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Feature book: Daughter of Mine

18 April 2018

Daughter of Mine by Fiona Lowe

Subgenre: contemporary
Release date: 20 Feb 2017
Publisher: MIRA Australia
Format: print and ebook
Length: 435 pages

The opening line of Leo Tolstoy’s Anna Karenina reads: ‘Happy families are all alike; every unhappy family is unhappy in its own way’. I instantly thought of this when I started reading Daughter of Mine. There are many secrets bubbling under the surface of the wealthy, seemingly happy, seemingly perfect, successful, influential Mannering family in Victoria’s Western District.

Three adult daughters—a surgeon, a sheep farmer’s wife and a schoolteacher—each struggle in different ways since their father’s death. Their mother is battling private issues plus her ever-hovering nemesis, depression. The girls don’t always get on; sometimes they have raging disagreements. But, so far, through thick and thin, they’ve managed to keep their heads up and soldier on with pride intact and the family integrity in their core.

Then suddenly it all begins to unravel in an astonishing deluge. Fiona Lowe, you must have had the most tremendous fun dreaming up how you could batter this family from every direction!

First their mother’s youthful lost love (who nobody knew about) reappears—and moves in with their mother. Loyal to their father’s memory, worried about their mother’s mental health and the obligatory keeping up of appearances in the district, this is a shocking turn of events. The girls don’t know how to process it.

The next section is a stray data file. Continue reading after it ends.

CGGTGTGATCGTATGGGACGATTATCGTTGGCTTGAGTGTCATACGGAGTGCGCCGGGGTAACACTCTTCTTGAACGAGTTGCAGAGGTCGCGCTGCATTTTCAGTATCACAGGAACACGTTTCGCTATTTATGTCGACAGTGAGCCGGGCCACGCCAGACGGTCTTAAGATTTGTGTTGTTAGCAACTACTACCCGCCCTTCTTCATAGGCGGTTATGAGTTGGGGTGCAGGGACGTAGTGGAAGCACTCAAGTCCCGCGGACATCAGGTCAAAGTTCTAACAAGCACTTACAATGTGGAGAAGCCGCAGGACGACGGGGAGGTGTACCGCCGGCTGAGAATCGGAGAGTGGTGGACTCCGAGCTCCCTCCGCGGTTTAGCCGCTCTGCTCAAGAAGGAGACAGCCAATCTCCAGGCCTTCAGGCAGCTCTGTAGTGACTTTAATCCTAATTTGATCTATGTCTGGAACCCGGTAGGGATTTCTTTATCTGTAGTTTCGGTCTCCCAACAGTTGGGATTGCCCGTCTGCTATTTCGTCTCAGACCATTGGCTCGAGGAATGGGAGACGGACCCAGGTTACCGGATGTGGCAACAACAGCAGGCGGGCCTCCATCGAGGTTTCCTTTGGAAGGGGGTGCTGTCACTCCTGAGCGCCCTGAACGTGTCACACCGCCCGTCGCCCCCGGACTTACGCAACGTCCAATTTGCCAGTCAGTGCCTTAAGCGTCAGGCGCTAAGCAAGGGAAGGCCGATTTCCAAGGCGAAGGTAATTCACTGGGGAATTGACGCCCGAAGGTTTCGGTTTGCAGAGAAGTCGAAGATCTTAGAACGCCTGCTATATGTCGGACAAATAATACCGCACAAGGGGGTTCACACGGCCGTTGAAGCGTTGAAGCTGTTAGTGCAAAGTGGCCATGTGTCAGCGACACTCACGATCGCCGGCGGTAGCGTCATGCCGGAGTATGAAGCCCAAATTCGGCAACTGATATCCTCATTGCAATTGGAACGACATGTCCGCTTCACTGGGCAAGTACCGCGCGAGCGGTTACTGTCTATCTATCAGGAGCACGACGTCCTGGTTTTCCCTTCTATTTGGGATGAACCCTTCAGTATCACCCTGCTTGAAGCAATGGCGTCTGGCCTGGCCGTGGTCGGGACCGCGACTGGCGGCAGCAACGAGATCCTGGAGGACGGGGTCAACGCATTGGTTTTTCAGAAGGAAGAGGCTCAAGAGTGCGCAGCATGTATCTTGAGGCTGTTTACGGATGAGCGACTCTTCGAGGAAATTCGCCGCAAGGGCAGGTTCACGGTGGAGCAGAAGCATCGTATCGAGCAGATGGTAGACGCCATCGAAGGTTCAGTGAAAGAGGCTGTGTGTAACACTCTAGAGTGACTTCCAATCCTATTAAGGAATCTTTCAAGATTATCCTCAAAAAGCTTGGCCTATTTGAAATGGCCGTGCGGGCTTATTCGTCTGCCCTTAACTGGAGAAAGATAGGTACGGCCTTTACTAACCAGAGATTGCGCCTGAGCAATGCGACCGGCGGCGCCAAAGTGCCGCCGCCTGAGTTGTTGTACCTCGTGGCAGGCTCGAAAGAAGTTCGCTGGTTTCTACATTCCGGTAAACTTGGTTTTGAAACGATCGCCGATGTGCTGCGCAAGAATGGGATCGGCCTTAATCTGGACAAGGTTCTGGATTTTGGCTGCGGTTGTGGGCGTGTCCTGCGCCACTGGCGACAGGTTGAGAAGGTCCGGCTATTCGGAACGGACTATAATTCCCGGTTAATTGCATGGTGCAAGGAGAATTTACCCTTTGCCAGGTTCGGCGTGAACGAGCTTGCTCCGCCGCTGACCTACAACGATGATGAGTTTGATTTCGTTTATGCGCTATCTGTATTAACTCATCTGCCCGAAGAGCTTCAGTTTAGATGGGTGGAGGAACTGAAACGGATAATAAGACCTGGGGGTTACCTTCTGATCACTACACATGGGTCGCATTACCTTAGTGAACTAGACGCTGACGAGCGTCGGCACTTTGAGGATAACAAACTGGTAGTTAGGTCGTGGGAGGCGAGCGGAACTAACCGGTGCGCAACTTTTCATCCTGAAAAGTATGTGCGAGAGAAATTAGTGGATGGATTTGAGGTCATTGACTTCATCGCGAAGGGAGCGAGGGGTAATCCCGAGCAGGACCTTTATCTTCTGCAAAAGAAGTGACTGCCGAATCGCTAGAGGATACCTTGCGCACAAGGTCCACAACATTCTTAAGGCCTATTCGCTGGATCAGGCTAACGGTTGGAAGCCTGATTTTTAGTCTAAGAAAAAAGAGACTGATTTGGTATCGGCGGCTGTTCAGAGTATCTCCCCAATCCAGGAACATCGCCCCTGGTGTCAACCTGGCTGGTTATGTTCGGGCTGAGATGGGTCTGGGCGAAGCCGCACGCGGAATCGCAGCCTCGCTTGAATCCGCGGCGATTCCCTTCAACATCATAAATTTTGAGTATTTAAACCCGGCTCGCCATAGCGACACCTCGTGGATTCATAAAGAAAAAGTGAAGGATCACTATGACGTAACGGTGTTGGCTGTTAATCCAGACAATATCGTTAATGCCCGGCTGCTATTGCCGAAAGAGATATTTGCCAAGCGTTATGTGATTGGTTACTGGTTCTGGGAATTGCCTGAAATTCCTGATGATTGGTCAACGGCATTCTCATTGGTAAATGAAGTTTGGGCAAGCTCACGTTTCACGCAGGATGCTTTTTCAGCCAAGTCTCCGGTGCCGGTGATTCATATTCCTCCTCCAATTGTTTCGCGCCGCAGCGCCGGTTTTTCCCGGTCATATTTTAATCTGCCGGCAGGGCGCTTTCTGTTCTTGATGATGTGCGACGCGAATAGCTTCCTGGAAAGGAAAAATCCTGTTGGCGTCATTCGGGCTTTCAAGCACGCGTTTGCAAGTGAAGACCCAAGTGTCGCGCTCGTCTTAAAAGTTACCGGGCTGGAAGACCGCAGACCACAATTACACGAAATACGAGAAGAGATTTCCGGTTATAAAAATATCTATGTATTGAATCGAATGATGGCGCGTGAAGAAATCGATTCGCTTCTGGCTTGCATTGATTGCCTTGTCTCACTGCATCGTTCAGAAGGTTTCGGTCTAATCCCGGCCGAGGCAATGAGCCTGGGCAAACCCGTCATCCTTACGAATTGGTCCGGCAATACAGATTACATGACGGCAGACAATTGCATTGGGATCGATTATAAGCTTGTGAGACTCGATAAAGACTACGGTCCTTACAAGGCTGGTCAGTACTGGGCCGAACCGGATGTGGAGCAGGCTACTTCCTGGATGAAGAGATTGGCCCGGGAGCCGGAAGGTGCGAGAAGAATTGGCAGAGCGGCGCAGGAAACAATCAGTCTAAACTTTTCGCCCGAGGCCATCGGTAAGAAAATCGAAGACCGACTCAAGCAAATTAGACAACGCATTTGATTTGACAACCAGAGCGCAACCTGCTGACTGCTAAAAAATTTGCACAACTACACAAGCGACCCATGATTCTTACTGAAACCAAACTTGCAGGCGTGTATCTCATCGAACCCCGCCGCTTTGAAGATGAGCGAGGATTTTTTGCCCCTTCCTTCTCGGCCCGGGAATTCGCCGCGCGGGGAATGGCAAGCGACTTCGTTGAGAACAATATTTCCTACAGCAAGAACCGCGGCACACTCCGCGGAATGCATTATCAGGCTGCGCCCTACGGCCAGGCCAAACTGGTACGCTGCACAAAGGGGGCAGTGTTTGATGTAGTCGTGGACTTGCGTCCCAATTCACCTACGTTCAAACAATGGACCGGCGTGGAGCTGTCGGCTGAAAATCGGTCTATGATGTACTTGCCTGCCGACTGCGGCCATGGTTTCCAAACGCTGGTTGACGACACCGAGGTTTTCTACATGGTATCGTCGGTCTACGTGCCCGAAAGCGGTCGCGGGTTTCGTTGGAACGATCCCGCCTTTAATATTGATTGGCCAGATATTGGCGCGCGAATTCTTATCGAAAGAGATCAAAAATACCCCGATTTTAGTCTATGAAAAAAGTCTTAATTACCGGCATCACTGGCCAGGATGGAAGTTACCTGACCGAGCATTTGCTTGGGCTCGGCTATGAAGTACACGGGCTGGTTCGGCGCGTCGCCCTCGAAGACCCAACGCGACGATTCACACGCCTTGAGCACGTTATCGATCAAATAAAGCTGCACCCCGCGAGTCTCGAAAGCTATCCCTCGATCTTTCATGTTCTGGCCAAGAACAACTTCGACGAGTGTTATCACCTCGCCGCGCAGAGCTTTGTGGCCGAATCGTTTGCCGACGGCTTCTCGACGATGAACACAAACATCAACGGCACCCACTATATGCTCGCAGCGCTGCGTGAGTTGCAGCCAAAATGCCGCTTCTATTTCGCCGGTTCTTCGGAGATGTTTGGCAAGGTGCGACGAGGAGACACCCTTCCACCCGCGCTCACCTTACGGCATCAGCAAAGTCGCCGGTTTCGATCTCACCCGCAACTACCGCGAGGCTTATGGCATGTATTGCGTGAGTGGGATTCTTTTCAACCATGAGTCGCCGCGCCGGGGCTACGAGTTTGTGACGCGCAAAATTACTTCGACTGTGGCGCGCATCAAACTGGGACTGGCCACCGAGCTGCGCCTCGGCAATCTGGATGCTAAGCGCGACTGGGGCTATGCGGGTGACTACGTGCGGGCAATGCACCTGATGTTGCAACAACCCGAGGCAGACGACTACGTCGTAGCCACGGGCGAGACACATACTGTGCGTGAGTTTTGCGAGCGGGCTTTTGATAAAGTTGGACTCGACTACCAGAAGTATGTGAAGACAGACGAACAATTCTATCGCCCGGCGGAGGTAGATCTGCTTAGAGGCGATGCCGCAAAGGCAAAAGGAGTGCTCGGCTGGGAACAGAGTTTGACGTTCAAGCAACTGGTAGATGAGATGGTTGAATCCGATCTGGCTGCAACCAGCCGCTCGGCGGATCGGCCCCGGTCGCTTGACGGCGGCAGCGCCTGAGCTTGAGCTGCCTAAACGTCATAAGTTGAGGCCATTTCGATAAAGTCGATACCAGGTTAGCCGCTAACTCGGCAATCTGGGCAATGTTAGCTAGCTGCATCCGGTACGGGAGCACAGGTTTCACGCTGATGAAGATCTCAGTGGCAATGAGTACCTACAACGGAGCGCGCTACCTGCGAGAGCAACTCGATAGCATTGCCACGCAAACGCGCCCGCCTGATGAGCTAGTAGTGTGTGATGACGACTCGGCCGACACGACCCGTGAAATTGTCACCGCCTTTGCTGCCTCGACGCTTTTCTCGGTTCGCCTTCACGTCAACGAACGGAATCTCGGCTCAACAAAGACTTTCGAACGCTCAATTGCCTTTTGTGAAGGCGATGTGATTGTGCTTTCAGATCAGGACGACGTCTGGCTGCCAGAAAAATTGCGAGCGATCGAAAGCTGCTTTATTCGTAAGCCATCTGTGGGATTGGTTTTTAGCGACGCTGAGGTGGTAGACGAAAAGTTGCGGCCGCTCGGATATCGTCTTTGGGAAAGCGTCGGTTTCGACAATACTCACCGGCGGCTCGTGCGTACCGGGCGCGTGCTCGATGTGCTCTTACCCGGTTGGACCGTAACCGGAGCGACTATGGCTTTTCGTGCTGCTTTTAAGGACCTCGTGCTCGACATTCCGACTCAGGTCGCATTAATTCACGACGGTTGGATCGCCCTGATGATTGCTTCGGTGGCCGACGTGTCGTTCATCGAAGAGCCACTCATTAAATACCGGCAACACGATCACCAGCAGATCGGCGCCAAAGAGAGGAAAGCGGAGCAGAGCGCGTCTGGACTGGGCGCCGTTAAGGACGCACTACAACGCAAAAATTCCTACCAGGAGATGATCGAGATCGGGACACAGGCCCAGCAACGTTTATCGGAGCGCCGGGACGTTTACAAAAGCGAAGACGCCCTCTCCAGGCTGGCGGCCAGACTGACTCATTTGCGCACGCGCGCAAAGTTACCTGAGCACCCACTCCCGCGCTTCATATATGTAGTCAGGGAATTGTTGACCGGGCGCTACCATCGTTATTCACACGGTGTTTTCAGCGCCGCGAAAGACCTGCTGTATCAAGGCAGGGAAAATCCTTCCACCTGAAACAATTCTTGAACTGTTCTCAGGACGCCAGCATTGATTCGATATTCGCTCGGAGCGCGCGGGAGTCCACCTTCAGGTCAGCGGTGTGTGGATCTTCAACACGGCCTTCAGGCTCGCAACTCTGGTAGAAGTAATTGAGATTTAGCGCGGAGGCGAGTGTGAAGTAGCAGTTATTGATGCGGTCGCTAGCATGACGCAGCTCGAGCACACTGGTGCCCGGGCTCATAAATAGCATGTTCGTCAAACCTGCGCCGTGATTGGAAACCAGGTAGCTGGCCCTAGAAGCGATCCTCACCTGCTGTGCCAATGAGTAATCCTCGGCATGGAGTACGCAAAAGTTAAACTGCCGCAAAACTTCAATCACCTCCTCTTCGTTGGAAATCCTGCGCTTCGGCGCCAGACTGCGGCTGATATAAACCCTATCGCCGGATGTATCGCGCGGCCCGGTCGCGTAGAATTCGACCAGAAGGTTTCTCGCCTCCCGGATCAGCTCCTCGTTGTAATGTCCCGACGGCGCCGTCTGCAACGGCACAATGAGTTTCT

To add to this, a sudden accusation of criminal embezzlement brings stunned chaos to the family. Then an unexpected pregnancy. Then—well, I don’t want to give the whole game away, no more spoilers, but the surprises and shocks just keep coming. Gasp-worthy shocks, exposing deep family lies and secrets (past and present) the girls simply weren’t aware of.

Reading how the family struggles—and it becomes a very real struggle—is very poignant. They are deeply hurt, exposed, shamed and put to the test. Family politics become volatile and explosive; rifts seem inevitable and vast.

And yet the heart of this story is family love. Fiona Lowe, how you turned the story around is amazing. The ending is a good ending, hopeful as this family rises like a phoenix from its ashes and rebuilds itself on the love it already had, secreted deep within—but never trusted before.

Bravo, Fiona. What a story.

reviewed by Malvina

A review copy of this book was provided by the publisher.

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2 Comments
  1. Lynette Williams permalink
    18 April 2018 9:32 am

    I have read this book and loved it –can recommend it to all—LynW

  2. 18 April 2018 8:25 am

    I too loved this book awesome 🙂

    Have Fun

    Helen

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